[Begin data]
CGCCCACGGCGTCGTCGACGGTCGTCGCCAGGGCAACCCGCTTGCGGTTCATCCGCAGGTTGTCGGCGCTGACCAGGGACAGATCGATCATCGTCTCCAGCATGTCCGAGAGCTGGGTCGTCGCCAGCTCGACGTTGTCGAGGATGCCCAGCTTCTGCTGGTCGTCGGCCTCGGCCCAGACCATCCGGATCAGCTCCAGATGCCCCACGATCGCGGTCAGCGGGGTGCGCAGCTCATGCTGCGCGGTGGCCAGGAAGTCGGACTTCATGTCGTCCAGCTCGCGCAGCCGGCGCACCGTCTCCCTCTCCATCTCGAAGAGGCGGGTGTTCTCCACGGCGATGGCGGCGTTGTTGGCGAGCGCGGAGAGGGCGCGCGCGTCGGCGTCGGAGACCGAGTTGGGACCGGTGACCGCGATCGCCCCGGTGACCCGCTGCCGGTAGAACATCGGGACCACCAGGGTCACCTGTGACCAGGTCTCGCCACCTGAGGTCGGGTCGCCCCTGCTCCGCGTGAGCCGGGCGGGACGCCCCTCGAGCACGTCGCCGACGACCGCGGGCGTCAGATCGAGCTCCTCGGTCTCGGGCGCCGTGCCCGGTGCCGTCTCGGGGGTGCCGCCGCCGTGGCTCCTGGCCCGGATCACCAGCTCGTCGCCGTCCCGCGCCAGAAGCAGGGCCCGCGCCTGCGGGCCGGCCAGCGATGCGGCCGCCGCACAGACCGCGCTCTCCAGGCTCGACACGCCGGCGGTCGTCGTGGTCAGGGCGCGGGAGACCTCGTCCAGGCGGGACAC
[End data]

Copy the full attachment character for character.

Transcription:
CGCCCACGGCGTCGTCGACGGTCGTCGCCAGGGCAACCCGCTTGCGGTTCATCCGCAGGTTGTCGGCGCTGACCAGGGACAGATCGATCATCGTCTCCAGCATGTCCGAGAGCTGGGTCGTCGCCAGCTCGACGTTGTCGAGGATGCCCAGCTTCTGCTGGTCGTCGGCCTCGGCCCAGACCATCCGGATCAGCTCCAGATGCCCCACGATCGCGGTCAGCGGGGTGCGCAGCTCATGCTGCGCGGTGGCCAGGAAGTCGGACTTCATGTCGTCCAGCTCGCGCAGCCGGCGCACCGTCTCCCTCTCCATCTCGAAGAGGCGGGTGTTCTCCACGGCGATGGCGGCGTTGTTGGCGAGCGCGGAGAGGGCGCGCGCGTCGGCGTCGGAGACCGAGTTGGGACCGGTGACCGCGATCGCCCCGGTGACCCGCTGCCGGTAGAACATCGGGACCACCAGGGTCACCTGTGACCAGGTCTCGCCACCTGAGGTCGGGTCGCCCCTGCTCCGCGTGAGCCGGGCGGGACGCCCCTCGAGCACGTCGCCGACGACCGCGGGCGTCAGATCGAGCTCCTCGGTCTCGGGCGCCGTGCCCGGTGCCGTCTCGGGGGTGCCGCCGCCGTGGCTCCTGGCCCGGATCACCAGCTCGTCGCCGTCCCGCGCCAGAAGCAGGGCCCGCGCCTGCGGGCCGGCCAGCGATGCGGCCGCCGCACAGACCGCGCTCTCCAGGCTCGACACGCCGGCGGTCGTCGTGGTCAGGGCGCGGGAGACCTCGTCCAGGCGGGACAC